But the introduction of sections 79, 80 and 81 of the Housing Act 2004 in 2006 saw the introduction of Selective Licensing for landlords of all residential properties.
But what does it mean and how do you know if you need a licence to be a landlord?
Let's take a look at the rules and regulations...
What is landlord licensing?As we mentioned above, up until 13 years ago landlords operating single tenancy properties didn't need a licence to do so.
But as the UK government continued its crackdown on rogue landlords, Selective Licensing was introduced in some local authority areas, but not others.
Further confusing the issue, the conditions that come with the landlord licensing scheme often vary between different local authorities.
How to find out if you need a landlord licenceBefore letting any property, speak to your local council to determine if you need a licence.
If you're planning to operate a large HMO, you will need a licence to do so, but it's also crucial landlords planning to let a single-tenancy property check, too.
Letting a property without a licence in an area where one is required could result in a hefty fine.
How to apply for a licenceAgain, this is done through your local authority and once your application has been submitted, the council will either grant you a licence or reject your application.
Selective Licensing does come with some standard conditions, on top of any additional ones each council may make and they include:
* The property must have a valid gas safety certificate
* Electrical appliances and furniture (if furnished) must be safe
* The property must have functioning smoke alarms
* References must be taken from the tenants
The authority will also want to know details of who will be occupying the property and details of the tenancy agreement.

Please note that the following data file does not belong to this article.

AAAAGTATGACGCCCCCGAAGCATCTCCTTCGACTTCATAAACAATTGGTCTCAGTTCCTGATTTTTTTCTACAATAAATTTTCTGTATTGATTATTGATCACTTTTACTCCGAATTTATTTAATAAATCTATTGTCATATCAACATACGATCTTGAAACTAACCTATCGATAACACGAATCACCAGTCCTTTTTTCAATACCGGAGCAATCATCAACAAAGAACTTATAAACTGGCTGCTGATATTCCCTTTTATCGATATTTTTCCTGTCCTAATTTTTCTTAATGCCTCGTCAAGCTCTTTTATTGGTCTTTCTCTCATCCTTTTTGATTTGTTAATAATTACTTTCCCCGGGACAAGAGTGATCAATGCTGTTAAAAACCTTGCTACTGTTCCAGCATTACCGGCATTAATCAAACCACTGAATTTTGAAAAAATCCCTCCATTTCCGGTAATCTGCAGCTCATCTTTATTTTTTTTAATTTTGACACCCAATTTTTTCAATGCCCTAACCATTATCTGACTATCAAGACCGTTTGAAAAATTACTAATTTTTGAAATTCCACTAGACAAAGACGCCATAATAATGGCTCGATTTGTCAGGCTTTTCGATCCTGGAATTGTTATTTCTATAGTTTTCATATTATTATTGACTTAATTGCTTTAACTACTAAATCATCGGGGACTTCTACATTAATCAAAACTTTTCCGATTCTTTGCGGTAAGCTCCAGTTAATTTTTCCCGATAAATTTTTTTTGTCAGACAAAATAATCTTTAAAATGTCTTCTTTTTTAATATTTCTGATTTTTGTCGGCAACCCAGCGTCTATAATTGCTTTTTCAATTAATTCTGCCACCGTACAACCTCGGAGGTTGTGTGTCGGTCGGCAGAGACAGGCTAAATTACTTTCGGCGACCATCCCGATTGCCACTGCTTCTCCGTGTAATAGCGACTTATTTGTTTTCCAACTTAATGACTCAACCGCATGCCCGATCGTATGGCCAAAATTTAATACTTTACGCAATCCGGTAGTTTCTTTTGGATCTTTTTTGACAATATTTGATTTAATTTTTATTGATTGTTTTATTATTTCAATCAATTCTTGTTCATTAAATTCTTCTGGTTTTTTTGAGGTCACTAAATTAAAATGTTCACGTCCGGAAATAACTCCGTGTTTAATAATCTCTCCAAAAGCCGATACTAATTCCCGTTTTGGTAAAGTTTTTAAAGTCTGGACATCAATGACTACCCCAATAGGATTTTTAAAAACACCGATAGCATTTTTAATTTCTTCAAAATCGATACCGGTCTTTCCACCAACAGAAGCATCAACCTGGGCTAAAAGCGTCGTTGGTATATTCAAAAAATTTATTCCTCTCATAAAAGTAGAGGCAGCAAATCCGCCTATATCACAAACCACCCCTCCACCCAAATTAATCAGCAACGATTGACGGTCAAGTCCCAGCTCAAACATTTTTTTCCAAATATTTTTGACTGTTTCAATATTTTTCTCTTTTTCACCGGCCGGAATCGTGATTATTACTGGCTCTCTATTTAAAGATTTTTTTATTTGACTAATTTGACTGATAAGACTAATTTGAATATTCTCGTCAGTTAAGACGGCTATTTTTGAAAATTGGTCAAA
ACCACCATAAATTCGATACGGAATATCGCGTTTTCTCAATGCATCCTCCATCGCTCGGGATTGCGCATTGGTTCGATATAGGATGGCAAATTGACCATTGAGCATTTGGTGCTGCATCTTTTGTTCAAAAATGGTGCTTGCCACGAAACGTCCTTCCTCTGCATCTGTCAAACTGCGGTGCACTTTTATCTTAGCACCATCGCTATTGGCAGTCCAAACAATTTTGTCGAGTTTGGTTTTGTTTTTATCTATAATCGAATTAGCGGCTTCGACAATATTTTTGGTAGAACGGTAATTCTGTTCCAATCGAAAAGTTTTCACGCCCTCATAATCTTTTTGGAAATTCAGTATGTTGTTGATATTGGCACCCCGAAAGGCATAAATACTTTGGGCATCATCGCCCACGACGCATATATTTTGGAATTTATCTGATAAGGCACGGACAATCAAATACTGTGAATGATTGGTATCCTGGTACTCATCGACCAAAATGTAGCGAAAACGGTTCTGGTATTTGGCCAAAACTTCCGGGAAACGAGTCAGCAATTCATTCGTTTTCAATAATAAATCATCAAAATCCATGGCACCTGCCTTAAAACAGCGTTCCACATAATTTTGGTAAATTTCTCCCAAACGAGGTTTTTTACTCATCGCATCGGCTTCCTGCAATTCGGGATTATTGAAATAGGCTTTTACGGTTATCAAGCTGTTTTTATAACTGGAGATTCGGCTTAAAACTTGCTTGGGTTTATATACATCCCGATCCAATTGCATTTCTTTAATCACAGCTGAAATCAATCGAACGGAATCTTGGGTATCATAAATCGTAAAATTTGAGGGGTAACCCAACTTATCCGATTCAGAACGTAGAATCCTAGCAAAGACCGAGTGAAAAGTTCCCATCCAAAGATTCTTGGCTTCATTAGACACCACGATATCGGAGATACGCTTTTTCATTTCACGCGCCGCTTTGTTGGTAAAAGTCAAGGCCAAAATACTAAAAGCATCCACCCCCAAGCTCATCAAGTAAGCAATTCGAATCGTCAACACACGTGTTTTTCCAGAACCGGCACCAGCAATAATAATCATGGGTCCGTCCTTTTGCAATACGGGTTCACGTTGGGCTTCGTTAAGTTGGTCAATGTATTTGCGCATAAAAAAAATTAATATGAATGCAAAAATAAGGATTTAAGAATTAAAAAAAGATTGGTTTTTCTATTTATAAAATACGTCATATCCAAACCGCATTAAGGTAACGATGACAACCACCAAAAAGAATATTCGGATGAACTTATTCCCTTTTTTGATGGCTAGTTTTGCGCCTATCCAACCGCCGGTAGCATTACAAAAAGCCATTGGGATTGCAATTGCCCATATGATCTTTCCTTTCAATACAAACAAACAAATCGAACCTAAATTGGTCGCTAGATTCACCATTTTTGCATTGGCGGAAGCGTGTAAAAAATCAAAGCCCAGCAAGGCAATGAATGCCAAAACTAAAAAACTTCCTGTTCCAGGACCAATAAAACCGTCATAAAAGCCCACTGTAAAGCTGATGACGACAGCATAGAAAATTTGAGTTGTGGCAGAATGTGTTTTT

How much does a landlord licence cost?As you might expect, this varies depending on the local authority issuing the licence.
Generally, though, you would be looking to pay around £500 for a landlord licence that is valid for five years.
London boroughs operating Selective LicensingFirstly, you should always check with your local authority before letting a property.
But as of 2017, 11 London boroughs were operating the Selective Licensing scheme. They were:
* Barking & Dagenham
* Brent, Croydon
* Hammersmith & Fulham
* Tower Hamlets
* Waltham Forest
Properties exempt from Selective LicensingMost standard privately rented properties falling in a Selective Licensing area will be subject to the scheme, but there are some exemptions.
* Holiday lets
* Business premises
* Student rentals where the college / university is the landlord (i.e halls of residence)
* Rentals where the tenant is related to the landlord
Licensing and HMOsPrior to October 1 2018, landlords running HMOs only needed a licence if their property was more than three storeys in height and lived in by five or more people who were not related.
However, since then the three-storey rule has been dropped and now any house share with five or more non-related people living there is subject to mandatory HMO licensing.
Even if an HMO doesn't meet the mandatory licensing criteria, for instance if only three unrelated people are living in the property, if it falls in a Selective Licensing area it will still need a licence.